Universal Camouflage Pattern
The Universal Camouflage Pattern (UCP), also referred to as ARPAT (ARmy PATtern) is the military camouflage pattern currently in use in the United States Army's Army Combat Uniform. The pattern was chosen after several laboratory and field tests that occurred from 2003 to 2004. Its digital pattern is a modification of the United States Marine Corps' MARPAT camouflage and research into Dual Texture (Dual-Tex) Camouflage conducted in the 1970s.
Initial patterns and colors
Three patterns were developed, called All Over Brush, Track, and Shadow/Line. For each pattern, there were four color combinations, which corresponded to a specific type of terrain, however, all four patterns used tan as their base color. The three remaining colors were green, brown, and black for the Woodland pattern, dark tan, khaki, and brown for the Desert pattern, light gray, medium gray, and black for the Urban pattern, and dark tan, light gray, and brown for the Desert/Urban pattern.
There were a total of fifteen evaluations, which took place at Fort Benning, Fort Polk, Fort Irwin, Fort Lewis, and Yakima, WA. The camouflage patterns were then rated on their blending, brightness, contrast, and detection by US Army soldiers, during the daytime, and also at night using night vision devices.
Elimination of patterns
Following testing, the Shadow Line pattern was eliminated entirely, along with the urban and desert/urban patterns of All Over Brush. All four of the Track patterns were accepted along with All Over Brush's woodland and desert patterns.
Phase II & III
The patterns were then modified and tested alongside a newly introduced "Contractor-Developed Mod" pattern, Multicam. Near Infrared testing determined that black, medium gray, and medium tan were the only colors that gave acceptable performance.
Phase IV (System Level)
All four remaining patterns, desert Brush, Multicam, Woodland Track, and Urban Track were then tested alongside each other in urban, woodland, and desert environments.
The desert Brush design received the best overall mean daytime visual rating. Contractor developed pattern received highest rating in woodland environments, but low ratings in desert and urban environments. Urban Track was generally the 3rd or 4th worst performer at each site. Infrared testing showed negligible differences in the performance of the four patterns. Natick rated the patterns from best to worst as: Desert Brush, Woodland Track Mod, Contractor-Developed Mod, and Urban Track.
The pattern is noticeable for its elimination of the color black. The color scheme of the Army Combat Uniform is composed of a gray, tan and sage green digital pattern. The color black was omitted from the uniform because it is not commonly found in nature. Pure black, when viewed through night vision goggles, appears excessively dark and creates an undesirable high-contrast image.
The Urban Track pattern, which had received the poorest ratings in visual detection from the Natick Soldier Center's testing, was nevertheless modified and selected as the basis for the Army's Universal Camouflage Pattern. The pattern was digitized and the color black was removed entirely. Soldiers have reported that while the pattern is effective in an urban or desert environment, it is less effective in others, particularly jungle and tropical terrain. As the U.S. Army is currently involved in the Middle-East, the uniform may have been biased towards the current operating environments.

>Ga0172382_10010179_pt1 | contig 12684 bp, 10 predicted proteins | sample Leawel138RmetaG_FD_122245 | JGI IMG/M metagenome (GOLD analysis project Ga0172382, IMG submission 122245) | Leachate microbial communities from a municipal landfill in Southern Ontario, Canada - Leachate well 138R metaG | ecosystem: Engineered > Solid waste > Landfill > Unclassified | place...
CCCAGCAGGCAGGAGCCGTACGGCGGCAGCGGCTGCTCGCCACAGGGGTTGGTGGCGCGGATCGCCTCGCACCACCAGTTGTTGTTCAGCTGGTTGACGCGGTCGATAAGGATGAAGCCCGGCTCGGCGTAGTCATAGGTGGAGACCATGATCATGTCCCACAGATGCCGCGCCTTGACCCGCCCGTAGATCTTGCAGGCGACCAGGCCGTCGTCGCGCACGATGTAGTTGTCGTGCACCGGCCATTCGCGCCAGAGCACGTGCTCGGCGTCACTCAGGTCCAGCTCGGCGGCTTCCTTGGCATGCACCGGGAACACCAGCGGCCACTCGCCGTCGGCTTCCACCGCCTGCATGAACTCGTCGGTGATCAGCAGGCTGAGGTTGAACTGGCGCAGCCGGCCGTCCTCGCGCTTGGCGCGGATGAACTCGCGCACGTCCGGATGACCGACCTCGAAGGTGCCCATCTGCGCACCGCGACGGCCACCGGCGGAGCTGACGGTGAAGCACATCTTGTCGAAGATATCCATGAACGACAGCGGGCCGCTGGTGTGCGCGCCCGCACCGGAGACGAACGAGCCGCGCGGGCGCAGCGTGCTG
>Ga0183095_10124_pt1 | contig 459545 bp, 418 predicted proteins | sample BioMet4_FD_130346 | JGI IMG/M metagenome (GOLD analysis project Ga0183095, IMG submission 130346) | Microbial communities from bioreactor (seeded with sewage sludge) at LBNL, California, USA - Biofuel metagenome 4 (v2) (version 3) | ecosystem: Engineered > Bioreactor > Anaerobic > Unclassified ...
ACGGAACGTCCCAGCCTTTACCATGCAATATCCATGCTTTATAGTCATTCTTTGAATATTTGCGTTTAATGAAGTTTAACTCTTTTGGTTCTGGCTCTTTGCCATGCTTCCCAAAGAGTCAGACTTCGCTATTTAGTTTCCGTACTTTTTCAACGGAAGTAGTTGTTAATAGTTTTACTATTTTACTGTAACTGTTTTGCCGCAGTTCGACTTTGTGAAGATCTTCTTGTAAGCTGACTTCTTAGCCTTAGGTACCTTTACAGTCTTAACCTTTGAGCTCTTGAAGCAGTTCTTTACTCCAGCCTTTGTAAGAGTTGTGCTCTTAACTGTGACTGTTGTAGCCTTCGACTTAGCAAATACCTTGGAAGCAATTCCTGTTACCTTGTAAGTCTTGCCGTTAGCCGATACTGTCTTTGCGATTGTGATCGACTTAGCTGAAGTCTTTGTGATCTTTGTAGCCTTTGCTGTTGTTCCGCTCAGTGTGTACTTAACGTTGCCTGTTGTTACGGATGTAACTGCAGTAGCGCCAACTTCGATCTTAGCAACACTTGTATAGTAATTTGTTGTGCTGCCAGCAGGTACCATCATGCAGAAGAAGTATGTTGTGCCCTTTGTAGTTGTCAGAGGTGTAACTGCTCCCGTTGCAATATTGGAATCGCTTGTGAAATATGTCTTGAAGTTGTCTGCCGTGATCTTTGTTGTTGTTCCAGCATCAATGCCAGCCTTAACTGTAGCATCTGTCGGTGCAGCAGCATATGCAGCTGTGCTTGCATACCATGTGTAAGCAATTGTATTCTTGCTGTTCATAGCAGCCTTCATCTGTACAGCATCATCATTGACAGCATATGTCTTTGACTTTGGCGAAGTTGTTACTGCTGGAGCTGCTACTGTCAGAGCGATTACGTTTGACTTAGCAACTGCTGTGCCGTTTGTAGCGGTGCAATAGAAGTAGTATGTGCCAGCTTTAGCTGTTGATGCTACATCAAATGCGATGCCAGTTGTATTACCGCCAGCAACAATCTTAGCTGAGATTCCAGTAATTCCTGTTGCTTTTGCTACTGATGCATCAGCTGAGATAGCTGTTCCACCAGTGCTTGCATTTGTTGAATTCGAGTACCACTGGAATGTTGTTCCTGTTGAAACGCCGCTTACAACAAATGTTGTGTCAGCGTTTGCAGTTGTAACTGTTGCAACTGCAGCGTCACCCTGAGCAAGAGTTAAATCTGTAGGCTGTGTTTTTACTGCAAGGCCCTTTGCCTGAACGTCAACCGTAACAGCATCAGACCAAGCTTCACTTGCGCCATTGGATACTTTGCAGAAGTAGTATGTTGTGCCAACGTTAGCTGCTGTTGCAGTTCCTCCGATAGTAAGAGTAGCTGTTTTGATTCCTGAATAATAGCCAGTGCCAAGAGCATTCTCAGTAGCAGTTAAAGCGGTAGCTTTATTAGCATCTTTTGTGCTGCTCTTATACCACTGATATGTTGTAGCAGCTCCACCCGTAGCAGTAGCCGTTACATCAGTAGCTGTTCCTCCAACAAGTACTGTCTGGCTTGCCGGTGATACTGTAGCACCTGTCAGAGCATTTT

If passed by the Senate, House of Representatives Bill 2346 would require the Department of Defense to "take immediate action to provide combat uniforms to personnel deployed to Afghanistan with a camouflage pattern that is suited to the environment of Afghanistan.” The Army is currently evaluating alternative camouflage patterns to determine if this is a necessary action. In recent tests conducted by the U.S. Army's Natick Soldier Center, results indicated that three other patterns did significantly better than UCP in desert and woodland environments.
- ↑ ACU Presentation (ArmyStudyGuide.com)
- ↑ Defense Tech: Singing the ACU Blues
- ↑ New uniform details
- ↑ Dual Texure (Dual-Tex) U.S. Army Digital Camouflage History
- ↑ 5.0 5.1 5.2 5.3 5.4 5.5 Dugas, Anabela; Kramer, F. Matthew (2004-12-15), Universal Camouflage For The Future Warrior, U.S. Army Natick Soldier Center, pp. 27, http://www.dtic.mil/ndia/2004issc/wednesday/dugas.ppt
- ↑ 6.0 6.1  Universal Camouflage
- ↑ New Digital U.S. Army Combat Uniform eliminates Black in pattern
- ↑ kamouflage.net > North America > United States of America > Army Combat Uniform Pattern, grey-urban trial
- ↑ Army News, opinions, editorials, news from Iraq, photos, reports - Army Times
- ↑ New Army Uniform Doesn't Measure Up
- ↑ Defense Tech: When You Don't Want to Take Out the Trash
- ↑ Articles
- ↑ Defense Tech: New Army Camos: No Place to Hide?
- ↑ Maze, Rick (21 June 2009). "Troops in Afghanistan would get new uniforms". ArmyTimes (Army Times Publishing Company). http://armytimes.com/news/2009/06/military_afghanistan_uniforms_061509w/. Retrieved 13 August 2009.
- ↑ Cox, William (17 September 2009). "UCP fares poorly in Army camo test". Army Times (Army Times Publishing Company). http://www.armytimes.com/news/2009/09/army_camo_test_091509w/. Retrieved 17 September 2009.